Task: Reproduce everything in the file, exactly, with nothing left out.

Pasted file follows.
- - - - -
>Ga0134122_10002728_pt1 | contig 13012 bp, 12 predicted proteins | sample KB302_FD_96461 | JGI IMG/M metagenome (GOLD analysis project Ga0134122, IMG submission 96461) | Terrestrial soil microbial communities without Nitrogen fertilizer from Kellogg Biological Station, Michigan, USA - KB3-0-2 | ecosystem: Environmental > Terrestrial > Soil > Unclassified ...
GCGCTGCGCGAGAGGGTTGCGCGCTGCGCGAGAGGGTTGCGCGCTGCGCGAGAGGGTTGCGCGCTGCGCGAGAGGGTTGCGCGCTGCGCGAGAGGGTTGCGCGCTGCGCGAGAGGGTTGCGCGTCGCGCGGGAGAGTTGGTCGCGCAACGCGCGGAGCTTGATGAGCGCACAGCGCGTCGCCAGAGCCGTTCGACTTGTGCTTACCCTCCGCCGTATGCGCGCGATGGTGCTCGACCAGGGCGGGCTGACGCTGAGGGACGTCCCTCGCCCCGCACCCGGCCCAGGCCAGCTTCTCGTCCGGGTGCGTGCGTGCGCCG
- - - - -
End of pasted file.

>Ga0134122_10002728_pt1 | contig 13012 bp, 12 predicted proteins | sample KB302_FD_96461 | JGI IMG/M metagenome (GOLD analysis project Ga0134122, IMG submission 96461) | Terrestrial soil microbial communities without Nitrogen fertilizer from Kellogg Biological Station, Michigan, USA - KB3-0-2 | ecosystem: Environmental > Terrestrial > Soil > Unclassified ...
GCGCTGCGCGAGAGGGTTGCGCGCTGCGCGAGAGGGTTGCGCGCTGCGCGAGAGGGTTGCGCGCTGCGCGAGAGGGTTGCGCGCTGCGCGAGAGGGTTGCGCGCTGCGCGAGAGGGTTGCGCGTCGCGCGGGAGAGTTGGTCGCGCAACGCGCGGAGCTTGATGAGCGCACAGCGCGTCGCCAGAGCCGTTCGACTTGTGCTTACCCTCCGCCGTATGCGCGCGATGGTGCTCGACCAGGGCGGGCTGACGCTGAGGGACGTCCCTCGCCCCGCACCCGGCCCAGGCCAGCTTCTCGTCCGGGTGCGTGCGTGCGCCG